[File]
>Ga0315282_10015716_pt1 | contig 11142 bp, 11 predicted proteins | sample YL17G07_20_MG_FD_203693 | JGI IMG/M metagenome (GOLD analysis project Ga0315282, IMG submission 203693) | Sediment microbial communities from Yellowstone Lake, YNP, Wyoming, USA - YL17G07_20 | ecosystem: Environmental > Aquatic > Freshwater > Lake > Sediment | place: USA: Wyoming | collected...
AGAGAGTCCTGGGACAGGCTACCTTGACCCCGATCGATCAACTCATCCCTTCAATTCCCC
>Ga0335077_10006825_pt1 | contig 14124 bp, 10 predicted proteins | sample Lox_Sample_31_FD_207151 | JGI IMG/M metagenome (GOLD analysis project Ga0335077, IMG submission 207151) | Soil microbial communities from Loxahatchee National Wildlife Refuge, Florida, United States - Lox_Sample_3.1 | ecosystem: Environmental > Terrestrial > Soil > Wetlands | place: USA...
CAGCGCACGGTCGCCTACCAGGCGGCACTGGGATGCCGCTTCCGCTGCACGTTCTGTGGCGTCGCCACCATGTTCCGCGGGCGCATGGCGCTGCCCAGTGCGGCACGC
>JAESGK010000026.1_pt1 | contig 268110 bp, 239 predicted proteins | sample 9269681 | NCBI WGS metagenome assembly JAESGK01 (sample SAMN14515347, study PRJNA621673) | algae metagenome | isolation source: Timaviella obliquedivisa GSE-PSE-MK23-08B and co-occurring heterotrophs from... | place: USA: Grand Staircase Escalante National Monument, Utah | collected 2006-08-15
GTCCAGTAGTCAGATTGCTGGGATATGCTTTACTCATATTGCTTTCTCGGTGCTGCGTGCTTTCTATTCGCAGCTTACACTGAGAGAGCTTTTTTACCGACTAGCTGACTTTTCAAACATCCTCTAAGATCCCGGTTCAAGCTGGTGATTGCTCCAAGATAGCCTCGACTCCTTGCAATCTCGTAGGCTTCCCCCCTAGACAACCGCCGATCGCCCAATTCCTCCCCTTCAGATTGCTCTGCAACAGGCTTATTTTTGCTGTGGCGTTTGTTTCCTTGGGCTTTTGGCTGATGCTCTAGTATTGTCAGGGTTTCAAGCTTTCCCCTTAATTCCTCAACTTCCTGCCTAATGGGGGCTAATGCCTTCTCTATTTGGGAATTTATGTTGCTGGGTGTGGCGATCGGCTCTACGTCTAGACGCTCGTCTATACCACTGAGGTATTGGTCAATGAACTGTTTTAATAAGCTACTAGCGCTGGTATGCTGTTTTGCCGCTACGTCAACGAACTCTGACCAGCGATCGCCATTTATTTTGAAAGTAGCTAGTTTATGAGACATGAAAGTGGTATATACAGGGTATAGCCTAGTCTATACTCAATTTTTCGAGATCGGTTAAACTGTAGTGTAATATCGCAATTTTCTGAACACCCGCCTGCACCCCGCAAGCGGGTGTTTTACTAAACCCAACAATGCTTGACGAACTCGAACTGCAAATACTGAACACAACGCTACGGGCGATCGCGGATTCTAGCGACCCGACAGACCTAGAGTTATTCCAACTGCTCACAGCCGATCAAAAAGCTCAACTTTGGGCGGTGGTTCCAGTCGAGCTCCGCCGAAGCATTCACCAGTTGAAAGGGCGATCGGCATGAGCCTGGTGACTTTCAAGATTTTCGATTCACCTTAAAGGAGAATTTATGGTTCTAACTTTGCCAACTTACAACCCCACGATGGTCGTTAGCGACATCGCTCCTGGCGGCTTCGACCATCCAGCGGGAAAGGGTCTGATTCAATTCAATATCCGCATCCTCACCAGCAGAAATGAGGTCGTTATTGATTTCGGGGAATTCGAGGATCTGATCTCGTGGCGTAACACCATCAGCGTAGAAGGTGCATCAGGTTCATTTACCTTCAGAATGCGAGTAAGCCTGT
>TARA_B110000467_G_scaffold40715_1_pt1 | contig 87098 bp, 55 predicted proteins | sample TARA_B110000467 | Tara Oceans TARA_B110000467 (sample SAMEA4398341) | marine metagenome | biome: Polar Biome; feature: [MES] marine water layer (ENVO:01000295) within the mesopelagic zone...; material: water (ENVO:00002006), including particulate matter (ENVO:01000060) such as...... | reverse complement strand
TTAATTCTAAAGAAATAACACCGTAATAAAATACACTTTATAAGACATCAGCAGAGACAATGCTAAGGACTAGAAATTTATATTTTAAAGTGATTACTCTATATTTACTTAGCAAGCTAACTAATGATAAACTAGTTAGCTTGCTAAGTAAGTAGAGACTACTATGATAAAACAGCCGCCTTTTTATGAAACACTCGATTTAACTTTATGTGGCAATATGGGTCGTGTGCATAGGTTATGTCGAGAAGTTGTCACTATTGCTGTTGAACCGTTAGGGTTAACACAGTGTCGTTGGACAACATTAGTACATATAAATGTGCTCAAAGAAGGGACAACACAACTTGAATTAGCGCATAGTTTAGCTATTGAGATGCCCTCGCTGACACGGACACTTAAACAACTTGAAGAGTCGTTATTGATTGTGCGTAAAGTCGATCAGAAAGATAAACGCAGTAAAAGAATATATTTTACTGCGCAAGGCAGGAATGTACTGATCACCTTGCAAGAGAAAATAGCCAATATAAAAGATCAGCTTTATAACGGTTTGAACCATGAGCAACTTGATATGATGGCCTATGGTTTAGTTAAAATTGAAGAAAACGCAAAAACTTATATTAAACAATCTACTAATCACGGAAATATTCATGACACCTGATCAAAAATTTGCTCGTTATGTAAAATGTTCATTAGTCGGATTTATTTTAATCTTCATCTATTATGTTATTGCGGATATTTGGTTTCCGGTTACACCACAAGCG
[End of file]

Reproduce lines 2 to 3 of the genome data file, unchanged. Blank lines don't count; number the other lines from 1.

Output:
AGAGAGTCCTGGGACAGGCTACCTTGACCCCGATCGATCAACTCATCCCTTCAATTCCCC
>Ga0335077_10006825_pt1 | contig 14124 bp, 10 predicted proteins | sample Lox_Sample_31_FD_207151 | JGI IMG/M metagenome (GOLD analysis project Ga0335077, IMG submission 207151) | Soil microbial communities from Loxahatchee National Wildlife Refuge, Florida, United States - Lox_Sample_3.1 | ecosystem: Environmental > Terrestrial > Soil > Wetlands | place: USA...